Catholic Culture Resources
Catholic Culture Resources

How we'll know if the Vatican and the US hierarchy are serious about deposing negligent bishops

By Phil Lawler ( bio - articles - email ) | Apr 24, 2015

Twelve years ago, in an email exchange with an old friend, I predicted that the American hierarchy would finally take responsibility for the sex-abuse scandal when a bishop went to jail for negligence in responding to abuse. Bishop Robert Finn has not actually spent time behind bars, but his conviction on criminal charges, followed by the Vatican’s request for his resignation, should have a half-dozen other bishops looking over their shoulders, wondering whether they will be next.

But will the Finn resignation have that effect? We don’t know yet. We don’t know whether this will prove to be an isolated case. Has the Vatican decided to set new standards, and oust those bishops who have been guilty of negligence? Or was this a unique case, since Bishop Finn was the only American prelate convicted by a civil court? Will the Vatican seek the resignations of popular bishops, or only of those who, like Bishop Finn, have been the targets of media attacks?

If Bishop Finn is just the first of many bishops to be deposed—if mitered heads begin to roll, in this and in other countries—then we’ll have our answer. If not, we may be left wondering for several more years.

How would we know that the hierarchy had made a firm decision to clean up the corruption exposed by this scandal? Here are several potential indicators:

  • Bishops would begin making “admissions against interest”—disclosing damaging information before they were forced to do so by the media, police, or whistle-blowers.
  • They would demand aggressive criminal prosecution of priests who were guilty of abuse—while at the same time energetically defending priests who were unjustly accused.
  • They would instruct diocesan attorneys to stop filing dilatory motions to avoid disclosure of internal Church documents. They would stop settling lawsuits out of court just before the files were opened, or just before the bishop was forced to testify.
  • They would acknowledge that the cumbersome machinery of the “Dallas Charter” is not reliable if the bishops themselves are not reliable—that audits are not a substitute for personal responsibility and leadership.
  • They would avoid conspicuous displays of deference toward bishops who have retired in disgrace.

Phil Lawler has been a Catholic journalist for more than 30 years. He has edited several Catholic magazines and written eight books. Founder of Catholic World News, he is the news director and lead analyst at See full bio.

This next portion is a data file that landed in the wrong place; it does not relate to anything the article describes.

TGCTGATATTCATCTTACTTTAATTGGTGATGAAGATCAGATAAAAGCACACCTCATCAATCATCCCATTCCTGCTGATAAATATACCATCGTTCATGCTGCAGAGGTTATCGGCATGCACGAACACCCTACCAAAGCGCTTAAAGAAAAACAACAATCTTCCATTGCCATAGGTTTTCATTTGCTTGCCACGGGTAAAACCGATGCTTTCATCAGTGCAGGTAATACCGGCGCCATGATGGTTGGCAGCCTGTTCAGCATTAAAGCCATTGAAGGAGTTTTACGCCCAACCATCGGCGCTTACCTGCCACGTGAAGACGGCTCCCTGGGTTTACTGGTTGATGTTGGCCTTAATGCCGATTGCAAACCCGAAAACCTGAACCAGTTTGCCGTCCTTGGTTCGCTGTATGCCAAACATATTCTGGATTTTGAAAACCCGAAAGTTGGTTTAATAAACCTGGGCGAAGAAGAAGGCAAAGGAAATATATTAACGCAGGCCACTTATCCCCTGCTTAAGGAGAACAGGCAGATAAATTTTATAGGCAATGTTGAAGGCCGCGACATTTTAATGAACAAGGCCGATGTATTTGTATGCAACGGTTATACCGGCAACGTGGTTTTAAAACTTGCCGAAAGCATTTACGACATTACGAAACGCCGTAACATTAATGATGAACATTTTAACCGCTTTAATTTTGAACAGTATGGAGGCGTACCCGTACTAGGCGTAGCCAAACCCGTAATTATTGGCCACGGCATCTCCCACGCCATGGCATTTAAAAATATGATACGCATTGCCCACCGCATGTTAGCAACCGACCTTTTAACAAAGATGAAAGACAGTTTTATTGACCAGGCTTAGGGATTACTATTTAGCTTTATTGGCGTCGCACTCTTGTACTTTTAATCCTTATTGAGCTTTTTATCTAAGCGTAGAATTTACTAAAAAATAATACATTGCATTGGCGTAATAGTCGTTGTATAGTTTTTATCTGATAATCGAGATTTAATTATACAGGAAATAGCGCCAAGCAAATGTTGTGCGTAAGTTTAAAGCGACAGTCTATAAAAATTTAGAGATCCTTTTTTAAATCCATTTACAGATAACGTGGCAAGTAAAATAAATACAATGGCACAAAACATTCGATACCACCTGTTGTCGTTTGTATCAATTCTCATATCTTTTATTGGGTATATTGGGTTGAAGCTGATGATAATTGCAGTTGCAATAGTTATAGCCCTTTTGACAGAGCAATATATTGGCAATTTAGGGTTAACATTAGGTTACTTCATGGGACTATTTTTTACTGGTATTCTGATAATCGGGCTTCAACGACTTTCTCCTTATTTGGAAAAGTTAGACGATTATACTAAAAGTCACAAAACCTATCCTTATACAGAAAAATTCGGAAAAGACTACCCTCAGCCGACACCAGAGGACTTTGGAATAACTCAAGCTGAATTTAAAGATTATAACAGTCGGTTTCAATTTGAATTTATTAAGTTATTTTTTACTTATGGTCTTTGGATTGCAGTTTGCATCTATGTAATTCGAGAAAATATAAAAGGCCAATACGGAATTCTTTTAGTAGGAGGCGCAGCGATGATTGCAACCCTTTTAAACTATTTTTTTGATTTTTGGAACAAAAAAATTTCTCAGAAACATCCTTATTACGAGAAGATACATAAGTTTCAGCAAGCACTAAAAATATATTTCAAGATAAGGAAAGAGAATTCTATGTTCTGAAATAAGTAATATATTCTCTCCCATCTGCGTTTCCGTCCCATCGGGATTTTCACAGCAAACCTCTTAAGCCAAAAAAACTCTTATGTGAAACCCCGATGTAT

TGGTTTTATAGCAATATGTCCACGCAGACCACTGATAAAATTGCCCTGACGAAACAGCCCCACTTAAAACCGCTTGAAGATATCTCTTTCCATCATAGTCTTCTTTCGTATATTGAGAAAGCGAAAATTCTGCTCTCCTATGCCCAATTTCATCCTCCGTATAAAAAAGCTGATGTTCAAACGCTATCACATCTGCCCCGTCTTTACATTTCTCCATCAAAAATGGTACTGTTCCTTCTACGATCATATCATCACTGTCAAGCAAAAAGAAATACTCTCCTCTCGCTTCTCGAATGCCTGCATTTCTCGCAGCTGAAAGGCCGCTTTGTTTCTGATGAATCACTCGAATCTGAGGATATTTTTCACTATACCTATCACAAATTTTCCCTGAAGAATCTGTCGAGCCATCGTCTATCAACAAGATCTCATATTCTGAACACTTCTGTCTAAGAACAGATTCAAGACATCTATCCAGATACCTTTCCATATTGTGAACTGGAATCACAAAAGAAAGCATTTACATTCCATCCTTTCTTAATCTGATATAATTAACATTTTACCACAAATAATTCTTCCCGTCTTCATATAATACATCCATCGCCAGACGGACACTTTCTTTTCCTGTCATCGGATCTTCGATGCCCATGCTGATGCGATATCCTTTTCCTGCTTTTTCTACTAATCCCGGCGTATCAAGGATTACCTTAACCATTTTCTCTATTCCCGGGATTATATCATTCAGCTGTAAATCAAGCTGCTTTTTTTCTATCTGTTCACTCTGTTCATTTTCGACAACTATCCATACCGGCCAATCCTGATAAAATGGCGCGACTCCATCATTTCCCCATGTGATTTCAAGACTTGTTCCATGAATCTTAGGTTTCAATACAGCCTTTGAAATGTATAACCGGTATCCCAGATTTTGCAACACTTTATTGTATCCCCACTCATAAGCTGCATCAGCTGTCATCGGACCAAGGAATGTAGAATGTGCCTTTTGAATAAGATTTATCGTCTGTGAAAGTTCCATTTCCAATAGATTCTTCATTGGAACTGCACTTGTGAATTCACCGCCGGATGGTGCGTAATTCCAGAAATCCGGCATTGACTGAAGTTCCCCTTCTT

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  • Posted by: teezoo5862 - Nov. 04, 2016 6:00 PM ET USA

    Dear Phil. The Boston archdiocese has a history of very weak support for the real things that matter in our Commonwealth, Abortion, Gay Marriage etc, and the basic principles of our Catholic faith. Cardinal Law was the leader of the pact back in the early 2000-2002. His failure to oppose the appointment of Margaret Marshall to the Mass. Supreme Court and Like Sean O'Malley who is also a weakling in defending the faith.These so called church leaders stand afar from truly defending our faith.

  • Posted by: Jason C. - Nov. 04, 2016 4:58 PM ET USA

    "token opposition" More like tokin' opposition, amirite?

  • Posted by: loumiamo - Nov. 03, 2016 1:51 PM ET USA

    As a Catholic I Unequivocally oppose the USE of marijuana, but because I love children & want them to have every protection, I Unequivocally support the LEGALIZATION of mj so that it is treated exactly like alcohol. But I've an open mind, & I WILL oppose legalization just as soon as I see a newstory of the arrest of someone selling shots of hooch on the street corner, or another story of an employer who says his workers can show up stoned for work, or a minister who preaches on the joy of dope.

  • Posted by: ElizabethD - Nov. 03, 2016 8:46 AM ET USA

    Pope Francis has said that the Church should oppose marijuana legalization. Maybe it is a case of believing that this lines up with Pope Francis' priorities more than other more objectively significant issues? I agree the Church should oppose marijuana legalization strongly; it has dismayed me that there has not been more said by the Church about this. I also wonder if the Archdiocese of Boston thinks that money spent on this cause is more likely to be effective than money put into other causes.

  • Posted by: opraem - Apr. 28, 2015 8:31 PM ET USA

    card mahony is still under 80 and retains influence in the vatican. he should be retired like his brother card in scotland. his record as disclosed by the court documents is reprehensible where child abuse and is cover-up are concerned.